Degree Granting Department
Ellis Gesten, Ph.D.
Judith Becker Bryant, Ph.D.
Michael Brannick, Ph.D.
resilience, schools, externalizing behaviors, assets, interactions
Longitudinal studies that track individuals from childhood into adulthood may be
the best method to identify risk and protective factors for crime and delinquency. The
primary goals of this study were to determine 1) the ability of risk factors identified by
the end of elementary school to predict delinquency referrals, 2) the extent to which
positive assets (promotive factors) add to the prediction of delinquency, and 3) potential
interactions between these risk and promotive factors that moderate the relationship
between risk and delinquency referrals. The final purpose was to identify gender and
racial differences in these relationships. The current study utilized archival data from a
large metropolitan Florida school district which tracked students who began kindergarten
in the 1989-90 school year for as long as they remained in the district.
After controlling for gender, race, and SES, fifth grade teacher rated externalizing
behaviors, prenatal smoking, parent marital status, and mother’s years of education
significantly predicted delinquency referrals. The biological factors birth weight and
Apgar score were not related to delinquency referrals in correlation or regression models.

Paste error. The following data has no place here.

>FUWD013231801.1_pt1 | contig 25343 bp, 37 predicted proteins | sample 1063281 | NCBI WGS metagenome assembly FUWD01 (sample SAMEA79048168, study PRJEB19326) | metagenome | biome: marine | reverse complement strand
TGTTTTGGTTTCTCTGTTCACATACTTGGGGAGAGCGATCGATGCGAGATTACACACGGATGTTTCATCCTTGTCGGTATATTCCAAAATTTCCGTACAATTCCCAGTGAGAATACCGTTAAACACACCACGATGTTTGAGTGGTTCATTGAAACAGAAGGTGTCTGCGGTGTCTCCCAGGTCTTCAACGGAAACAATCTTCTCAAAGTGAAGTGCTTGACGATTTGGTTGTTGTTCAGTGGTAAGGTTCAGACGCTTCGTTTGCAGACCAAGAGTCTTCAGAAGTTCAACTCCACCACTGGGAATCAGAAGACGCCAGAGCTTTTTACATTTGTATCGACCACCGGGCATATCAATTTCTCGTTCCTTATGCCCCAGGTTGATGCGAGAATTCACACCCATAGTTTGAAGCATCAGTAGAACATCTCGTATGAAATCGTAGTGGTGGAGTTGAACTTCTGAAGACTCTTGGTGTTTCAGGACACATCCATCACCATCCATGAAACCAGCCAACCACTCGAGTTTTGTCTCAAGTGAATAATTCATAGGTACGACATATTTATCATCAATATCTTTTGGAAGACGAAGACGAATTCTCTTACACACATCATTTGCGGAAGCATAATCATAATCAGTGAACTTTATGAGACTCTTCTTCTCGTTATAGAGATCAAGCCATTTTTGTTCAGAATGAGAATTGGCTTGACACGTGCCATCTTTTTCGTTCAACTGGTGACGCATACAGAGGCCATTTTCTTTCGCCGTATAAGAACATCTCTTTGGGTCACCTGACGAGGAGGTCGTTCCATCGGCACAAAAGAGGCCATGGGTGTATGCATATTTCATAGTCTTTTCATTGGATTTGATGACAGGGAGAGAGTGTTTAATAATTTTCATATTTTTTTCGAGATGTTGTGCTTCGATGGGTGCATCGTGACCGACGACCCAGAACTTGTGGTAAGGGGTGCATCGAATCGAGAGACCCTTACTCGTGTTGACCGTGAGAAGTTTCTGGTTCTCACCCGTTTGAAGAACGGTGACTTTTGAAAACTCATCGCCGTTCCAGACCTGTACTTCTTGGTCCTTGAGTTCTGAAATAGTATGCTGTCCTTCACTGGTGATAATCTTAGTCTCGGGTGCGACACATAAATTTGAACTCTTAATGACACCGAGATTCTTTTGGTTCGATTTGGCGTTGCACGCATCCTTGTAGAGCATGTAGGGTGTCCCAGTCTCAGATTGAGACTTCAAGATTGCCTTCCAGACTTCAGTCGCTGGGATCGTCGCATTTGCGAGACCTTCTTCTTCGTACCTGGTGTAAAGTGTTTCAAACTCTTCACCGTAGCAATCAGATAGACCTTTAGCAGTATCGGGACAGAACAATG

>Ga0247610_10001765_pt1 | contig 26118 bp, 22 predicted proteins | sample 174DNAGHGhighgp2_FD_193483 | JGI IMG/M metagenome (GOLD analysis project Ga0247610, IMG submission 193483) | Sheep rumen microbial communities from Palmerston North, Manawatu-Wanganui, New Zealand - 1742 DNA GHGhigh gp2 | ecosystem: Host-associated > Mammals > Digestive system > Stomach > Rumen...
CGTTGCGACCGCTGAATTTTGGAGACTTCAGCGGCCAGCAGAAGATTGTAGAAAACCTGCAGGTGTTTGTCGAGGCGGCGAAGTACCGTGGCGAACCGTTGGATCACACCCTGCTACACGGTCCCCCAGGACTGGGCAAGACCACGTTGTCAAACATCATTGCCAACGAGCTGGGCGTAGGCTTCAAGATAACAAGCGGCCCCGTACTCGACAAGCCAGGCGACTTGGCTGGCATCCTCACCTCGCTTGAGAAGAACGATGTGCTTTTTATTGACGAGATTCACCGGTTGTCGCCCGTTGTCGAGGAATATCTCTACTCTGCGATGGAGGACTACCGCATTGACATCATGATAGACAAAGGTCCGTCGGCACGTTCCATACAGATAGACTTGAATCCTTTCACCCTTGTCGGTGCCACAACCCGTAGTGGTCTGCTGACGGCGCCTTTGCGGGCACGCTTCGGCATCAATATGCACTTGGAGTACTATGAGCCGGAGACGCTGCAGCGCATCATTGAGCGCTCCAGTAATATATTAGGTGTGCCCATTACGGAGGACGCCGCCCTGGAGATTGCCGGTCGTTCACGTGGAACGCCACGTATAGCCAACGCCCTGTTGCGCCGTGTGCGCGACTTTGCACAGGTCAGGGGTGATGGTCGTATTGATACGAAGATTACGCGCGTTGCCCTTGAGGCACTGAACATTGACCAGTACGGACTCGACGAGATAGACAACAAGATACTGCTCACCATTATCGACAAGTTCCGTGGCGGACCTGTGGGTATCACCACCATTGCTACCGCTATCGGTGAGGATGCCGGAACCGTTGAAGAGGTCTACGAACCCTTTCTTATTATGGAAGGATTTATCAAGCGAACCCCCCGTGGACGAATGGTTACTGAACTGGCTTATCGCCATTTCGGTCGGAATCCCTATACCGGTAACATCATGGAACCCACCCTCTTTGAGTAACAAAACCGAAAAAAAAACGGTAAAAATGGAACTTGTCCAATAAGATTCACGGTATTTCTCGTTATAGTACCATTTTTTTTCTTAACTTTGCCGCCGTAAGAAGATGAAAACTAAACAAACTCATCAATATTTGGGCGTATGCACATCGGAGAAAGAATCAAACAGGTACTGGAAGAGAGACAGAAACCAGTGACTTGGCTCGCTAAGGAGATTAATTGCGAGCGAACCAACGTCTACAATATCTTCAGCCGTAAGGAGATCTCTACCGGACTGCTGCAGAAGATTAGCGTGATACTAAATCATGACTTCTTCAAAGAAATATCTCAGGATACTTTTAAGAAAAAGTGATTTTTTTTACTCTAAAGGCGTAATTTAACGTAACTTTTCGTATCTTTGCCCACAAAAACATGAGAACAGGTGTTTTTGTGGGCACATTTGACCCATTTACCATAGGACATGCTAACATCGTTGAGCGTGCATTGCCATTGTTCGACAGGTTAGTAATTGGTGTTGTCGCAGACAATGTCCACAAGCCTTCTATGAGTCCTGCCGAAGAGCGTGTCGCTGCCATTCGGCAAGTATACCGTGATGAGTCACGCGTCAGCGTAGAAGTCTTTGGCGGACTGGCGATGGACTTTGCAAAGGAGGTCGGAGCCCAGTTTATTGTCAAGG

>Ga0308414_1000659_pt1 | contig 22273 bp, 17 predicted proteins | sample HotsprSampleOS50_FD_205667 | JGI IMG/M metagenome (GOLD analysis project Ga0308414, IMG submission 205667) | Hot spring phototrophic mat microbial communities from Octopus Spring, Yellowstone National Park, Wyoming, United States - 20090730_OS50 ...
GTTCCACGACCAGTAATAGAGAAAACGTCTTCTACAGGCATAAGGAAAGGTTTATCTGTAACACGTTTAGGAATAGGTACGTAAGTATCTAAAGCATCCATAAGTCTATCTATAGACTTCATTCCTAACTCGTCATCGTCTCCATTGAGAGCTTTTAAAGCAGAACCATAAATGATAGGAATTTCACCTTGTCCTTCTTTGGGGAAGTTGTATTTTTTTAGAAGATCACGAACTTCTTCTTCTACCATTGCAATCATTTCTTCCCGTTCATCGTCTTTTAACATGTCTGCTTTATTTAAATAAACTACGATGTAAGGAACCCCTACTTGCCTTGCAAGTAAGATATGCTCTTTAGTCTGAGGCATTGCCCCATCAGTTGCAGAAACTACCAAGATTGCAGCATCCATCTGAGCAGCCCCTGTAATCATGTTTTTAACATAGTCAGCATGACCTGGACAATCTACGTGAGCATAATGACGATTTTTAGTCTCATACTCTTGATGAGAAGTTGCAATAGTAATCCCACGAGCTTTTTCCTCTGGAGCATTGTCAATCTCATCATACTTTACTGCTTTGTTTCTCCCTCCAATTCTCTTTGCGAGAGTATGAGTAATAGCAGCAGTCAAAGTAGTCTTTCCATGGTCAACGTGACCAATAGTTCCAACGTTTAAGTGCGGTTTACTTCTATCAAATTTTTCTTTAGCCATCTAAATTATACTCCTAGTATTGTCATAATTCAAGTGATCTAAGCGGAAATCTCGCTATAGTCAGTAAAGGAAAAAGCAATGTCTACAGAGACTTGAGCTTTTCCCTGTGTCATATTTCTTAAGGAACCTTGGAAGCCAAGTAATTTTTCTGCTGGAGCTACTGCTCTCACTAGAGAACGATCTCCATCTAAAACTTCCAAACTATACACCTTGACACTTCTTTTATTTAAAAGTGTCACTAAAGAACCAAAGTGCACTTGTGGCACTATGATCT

Additionally, the combination of the nine potential promotive factors was found to
contribute to a significant increase in variance above that accounted for by the three
control factors and nine risk factors. The most consistently supported promotive factor
was parental acceptance/involvement. Although no interaction effects were found in the
overall model, when analyzed by gender, two significant interactions were found for
females. These interactions were between parents’ martial status and parental acceptance
involvement as well as third grade standardized reading scores and parent educational
involvement. Findings suggest that, even when using a stringent test of significance, risk
factors assessed between birth and the end of elementary school can be used to predict
the number of subsequent delinquency referrals.
In conclusion, results from this study not only identify and confirm early risk
factors for later delinquency involvement, but also implicate potential positive assets that
may buffer the impact of early risk factors. These findings can inform early intervention
programs aimed at reducing rates of juvenile delinquency, by identifying criteria for early
identification as well as components of effective prevention/intervention.
Scholar Commons Citation
Green, Amy E., "Predicting Delinquency in Adolescence and Young Adulthood: A Longitudinal Analysis of Risk and Protective Factors" (2006). Graduate Theses and Dissertations.